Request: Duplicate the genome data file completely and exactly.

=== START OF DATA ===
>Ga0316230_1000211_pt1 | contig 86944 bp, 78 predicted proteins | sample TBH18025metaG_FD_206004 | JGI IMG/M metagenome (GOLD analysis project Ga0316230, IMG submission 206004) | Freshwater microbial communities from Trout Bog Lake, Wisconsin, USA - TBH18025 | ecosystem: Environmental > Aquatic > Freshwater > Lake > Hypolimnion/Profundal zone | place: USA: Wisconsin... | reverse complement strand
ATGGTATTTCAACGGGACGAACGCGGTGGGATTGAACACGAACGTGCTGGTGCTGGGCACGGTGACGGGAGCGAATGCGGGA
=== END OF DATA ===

>Ga0316230_1000211_pt1 | contig 86944 bp, 78 predicted proteins | sample TBH18025metaG_FD_206004 | JGI IMG/M metagenome (GOLD analysis project Ga0316230, IMG submission 206004) | Freshwater microbial communities from Trout Bog Lake, Wisconsin, USA - TBH18025 | ecosystem: Environmental > Aquatic > Freshwater > Lake > Hypolimnion/Profundal zone | place: USA: Wisconsin... | reverse complement strand
ATGGTATTTCAACGGGACGAACGCGGTGGGATTGAACACGAACGTGCTGGTGCTGGGCACGGTGACGGGAGCGAATGCGGGA